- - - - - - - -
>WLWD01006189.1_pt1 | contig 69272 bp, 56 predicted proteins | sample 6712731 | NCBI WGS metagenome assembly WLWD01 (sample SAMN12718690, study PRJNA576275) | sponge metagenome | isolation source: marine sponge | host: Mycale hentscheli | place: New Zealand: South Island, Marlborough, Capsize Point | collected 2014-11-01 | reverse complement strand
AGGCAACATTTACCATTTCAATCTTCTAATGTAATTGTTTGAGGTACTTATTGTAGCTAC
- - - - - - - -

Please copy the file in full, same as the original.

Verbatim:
>WLWD01006189.1_pt1 | contig 69272 bp, 56 predicted proteins | sample 6712731 | NCBI WGS metagenome assembly WLWD01 (sample SAMN12718690, study PRJNA576275) | sponge metagenome | isolation source: marine sponge | host: Mycale hentscheli | place: New Zealand: South Island, Marlborough, Capsize Point | collected 2014-11-01 | reverse complement strand
AGGCAACATTTACCATTTCAATCTTCTAATGTAATTGTTTGAGGTACTTATTGTAGCTAC